The disappointing WTO outcome increases the urgency for domestic intellectual property law reform in the interests of public health and the realisation of people’s constitutional right to access healthcare services. In May 2018, the Department of Trade, Industry and Competition (DTIC), in its Intellectual Property Policy I, recognised the need for domestic reform in the interests of public health, and limited progress has been made to kickstart law reforms.

The Policy has identified the introduction of substantive patent searching and examination (SSE) as a critical step to ensure that the decision to grant patents is made upon rigorous scrutiny and procedure of examination. The South African Government has also started training for its first generation of patent examiners: this opens opportunities to integrate the consideration of public health into future examination practices to ensure the objective of the Policy is adequately achieved. 

After months of negotiations, the WTO reached a disappointing ministerial decision that does not waive any intellectual property on COVID-19 medical tools. Instead, it clarifies existing public health flexibilities within TRIPS, particularly on the procedures of using compulsory licenses on patented products. Canide Sehoma and Baone Twala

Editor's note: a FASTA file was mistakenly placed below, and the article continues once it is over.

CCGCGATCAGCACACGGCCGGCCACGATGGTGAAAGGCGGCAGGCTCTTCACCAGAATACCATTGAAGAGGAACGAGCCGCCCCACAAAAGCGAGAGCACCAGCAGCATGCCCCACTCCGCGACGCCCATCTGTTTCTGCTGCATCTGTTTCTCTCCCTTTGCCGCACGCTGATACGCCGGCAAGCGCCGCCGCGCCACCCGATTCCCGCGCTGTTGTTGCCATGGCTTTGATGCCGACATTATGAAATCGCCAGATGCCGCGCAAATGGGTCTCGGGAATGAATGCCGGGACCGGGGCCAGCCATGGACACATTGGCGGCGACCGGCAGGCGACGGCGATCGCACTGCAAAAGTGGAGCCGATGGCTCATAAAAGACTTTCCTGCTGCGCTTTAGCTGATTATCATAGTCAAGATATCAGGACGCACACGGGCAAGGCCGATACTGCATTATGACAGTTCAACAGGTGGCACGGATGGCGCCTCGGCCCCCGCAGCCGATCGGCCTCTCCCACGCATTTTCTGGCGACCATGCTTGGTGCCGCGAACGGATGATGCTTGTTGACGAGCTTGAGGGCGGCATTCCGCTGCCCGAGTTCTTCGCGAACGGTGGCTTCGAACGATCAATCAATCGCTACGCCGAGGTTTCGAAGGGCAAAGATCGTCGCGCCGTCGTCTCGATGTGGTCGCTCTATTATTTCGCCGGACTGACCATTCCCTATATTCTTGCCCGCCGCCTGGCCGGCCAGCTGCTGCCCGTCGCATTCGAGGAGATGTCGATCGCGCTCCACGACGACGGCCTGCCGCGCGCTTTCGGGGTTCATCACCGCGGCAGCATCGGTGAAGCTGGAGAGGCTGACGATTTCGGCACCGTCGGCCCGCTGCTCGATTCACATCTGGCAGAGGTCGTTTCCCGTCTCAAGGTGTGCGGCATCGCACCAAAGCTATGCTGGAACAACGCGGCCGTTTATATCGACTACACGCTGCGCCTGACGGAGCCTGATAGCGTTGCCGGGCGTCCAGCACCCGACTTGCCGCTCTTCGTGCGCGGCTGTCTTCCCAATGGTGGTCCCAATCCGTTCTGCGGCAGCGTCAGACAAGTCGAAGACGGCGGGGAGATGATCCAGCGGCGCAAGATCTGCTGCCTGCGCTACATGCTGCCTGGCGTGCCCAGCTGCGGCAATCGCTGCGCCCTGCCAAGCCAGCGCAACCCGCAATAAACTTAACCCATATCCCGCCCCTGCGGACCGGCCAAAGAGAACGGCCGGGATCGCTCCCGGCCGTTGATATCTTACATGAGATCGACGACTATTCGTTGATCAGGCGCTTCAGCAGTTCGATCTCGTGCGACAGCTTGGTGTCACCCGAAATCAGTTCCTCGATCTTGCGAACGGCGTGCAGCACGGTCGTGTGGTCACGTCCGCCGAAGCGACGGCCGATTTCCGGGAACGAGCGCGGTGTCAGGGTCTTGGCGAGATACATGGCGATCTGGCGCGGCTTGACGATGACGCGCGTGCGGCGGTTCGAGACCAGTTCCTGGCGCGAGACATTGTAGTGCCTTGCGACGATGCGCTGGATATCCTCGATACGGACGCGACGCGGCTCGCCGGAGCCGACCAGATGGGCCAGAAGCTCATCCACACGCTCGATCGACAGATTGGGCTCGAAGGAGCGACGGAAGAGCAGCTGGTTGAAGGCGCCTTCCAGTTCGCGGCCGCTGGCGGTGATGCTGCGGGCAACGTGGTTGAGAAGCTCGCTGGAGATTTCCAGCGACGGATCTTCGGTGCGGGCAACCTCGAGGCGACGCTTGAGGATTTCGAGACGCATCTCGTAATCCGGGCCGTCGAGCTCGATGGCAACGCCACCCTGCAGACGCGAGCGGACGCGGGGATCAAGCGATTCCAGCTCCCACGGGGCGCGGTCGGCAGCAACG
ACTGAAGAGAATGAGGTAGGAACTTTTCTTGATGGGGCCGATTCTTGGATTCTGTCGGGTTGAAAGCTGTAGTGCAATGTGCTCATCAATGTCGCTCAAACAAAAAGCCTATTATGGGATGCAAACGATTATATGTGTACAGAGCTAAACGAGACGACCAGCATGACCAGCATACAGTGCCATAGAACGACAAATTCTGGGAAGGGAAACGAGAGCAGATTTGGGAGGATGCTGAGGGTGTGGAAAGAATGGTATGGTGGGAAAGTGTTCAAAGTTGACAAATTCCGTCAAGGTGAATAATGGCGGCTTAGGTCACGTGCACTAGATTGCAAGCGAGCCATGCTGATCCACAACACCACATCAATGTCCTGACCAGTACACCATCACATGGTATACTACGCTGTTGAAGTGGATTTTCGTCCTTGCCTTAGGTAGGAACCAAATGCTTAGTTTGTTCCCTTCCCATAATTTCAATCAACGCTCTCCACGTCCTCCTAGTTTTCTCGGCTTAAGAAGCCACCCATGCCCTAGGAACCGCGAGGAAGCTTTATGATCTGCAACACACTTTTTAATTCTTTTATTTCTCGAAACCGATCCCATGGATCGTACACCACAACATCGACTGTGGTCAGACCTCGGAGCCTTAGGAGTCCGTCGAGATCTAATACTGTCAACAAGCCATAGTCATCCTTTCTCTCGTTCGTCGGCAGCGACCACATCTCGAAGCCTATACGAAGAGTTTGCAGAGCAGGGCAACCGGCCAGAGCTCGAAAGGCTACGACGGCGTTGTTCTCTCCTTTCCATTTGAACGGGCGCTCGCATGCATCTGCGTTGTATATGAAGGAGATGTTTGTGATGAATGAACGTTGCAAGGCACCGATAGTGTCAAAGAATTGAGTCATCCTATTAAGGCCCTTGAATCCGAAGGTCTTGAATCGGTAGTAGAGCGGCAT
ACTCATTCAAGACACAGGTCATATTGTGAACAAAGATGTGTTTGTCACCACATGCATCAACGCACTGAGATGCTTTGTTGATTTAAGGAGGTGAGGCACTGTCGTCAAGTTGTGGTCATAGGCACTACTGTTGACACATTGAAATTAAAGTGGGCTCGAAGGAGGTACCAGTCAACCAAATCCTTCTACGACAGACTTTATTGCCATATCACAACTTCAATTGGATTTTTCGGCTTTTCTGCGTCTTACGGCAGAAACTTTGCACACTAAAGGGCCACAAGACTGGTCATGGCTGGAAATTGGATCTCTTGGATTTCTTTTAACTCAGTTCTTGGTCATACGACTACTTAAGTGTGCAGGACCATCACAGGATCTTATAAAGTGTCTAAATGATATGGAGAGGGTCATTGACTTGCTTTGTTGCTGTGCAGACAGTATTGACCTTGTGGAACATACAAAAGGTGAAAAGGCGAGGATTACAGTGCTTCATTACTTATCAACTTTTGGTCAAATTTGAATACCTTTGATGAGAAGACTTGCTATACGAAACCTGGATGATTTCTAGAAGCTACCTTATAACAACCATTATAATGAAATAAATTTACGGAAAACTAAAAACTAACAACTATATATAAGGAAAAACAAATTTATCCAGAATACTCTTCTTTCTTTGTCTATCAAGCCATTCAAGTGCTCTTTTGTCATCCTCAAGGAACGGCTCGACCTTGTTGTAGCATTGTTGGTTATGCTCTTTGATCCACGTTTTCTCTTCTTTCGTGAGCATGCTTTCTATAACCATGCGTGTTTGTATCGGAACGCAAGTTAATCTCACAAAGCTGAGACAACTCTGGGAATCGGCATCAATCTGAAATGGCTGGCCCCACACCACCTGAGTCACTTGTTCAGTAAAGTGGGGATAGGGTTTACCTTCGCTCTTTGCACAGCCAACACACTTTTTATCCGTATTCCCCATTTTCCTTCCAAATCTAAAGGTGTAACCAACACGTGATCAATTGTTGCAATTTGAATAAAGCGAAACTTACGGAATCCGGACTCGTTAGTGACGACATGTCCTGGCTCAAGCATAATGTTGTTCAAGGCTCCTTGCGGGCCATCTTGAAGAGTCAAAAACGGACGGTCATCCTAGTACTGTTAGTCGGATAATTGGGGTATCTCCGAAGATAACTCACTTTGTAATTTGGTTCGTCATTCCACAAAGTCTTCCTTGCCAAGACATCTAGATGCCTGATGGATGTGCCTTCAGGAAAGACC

TRIPS_Waiver_Fix_the_patent_laws_MSB110517
The Constitution obligates the state to realise people’s right to access healthcare services. South Africa’s patent laws have not changed since the 1970s, which means the laws have not been updated in line with the Constitution. Canide Sehuma and Baone Twala

The World Health Organisation (WHO) mRNA Technology Transfer Hub, headquartered in South Africa, was established to respond to global inequities in COVID-19 vaccine access. The hub faces various intellectual property challenges, including Moderna’s patents on mRNA technology that have been filed and granted in South Africa yet rejected in other countries such as Brazil and China. The introduction of substantive examination would be critical in rejecting such broad patents like the Moderna mRNA patent, which poses a legal risk for the mRNA hub  and thus creates barriers for introducing the vaccine to people in the South African market. 

The Constitution obligates the state to realize people’s right to access healthcare services. South Africa’s patent laws have not changed since the 1970s, which means the laws have not been updated in line with the Constitution. Additionally, the stagnancy of the laws perpetuates a lack of generic competition, thus driving up the price of life-saving medicines. The COVID-19 pandemic highlighted a more pressing threat and the need for us to strengthen local response mechanisms for future health emergencies. Reforming our patent laws is a good place to start in order to maximize our use of TRIPS flexibilities to help resolve long-standing access to medicine issues. There has never been a time more urgent than now to release the Patents Amendment Bill.